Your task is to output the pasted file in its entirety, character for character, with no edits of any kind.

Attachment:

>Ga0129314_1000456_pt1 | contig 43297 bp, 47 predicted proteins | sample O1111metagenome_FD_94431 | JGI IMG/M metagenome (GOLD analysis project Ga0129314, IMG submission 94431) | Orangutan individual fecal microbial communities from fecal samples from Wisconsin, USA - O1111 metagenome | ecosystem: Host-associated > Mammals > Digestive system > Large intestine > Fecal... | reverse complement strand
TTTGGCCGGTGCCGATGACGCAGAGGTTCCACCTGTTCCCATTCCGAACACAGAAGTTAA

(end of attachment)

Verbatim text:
>Ga0129314_1000456_pt1 | contig 43297 bp, 47 predicted proteins | sample O1111metagenome_FD_94431 | JGI IMG/M metagenome (GOLD analysis project Ga0129314, IMG submission 94431) | Orangutan individual fecal microbial communities from fecal samples from Wisconsin, USA - O1111 metagenome | ecosystem: Host-associated > Mammals > Digestive system > Large intestine > Fecal... | reverse complement strand
TTTGGCCGGTGCCGATGACGCAGAGGTTCCACCTGTTCCCATTCCGAACACAGAAGTTAA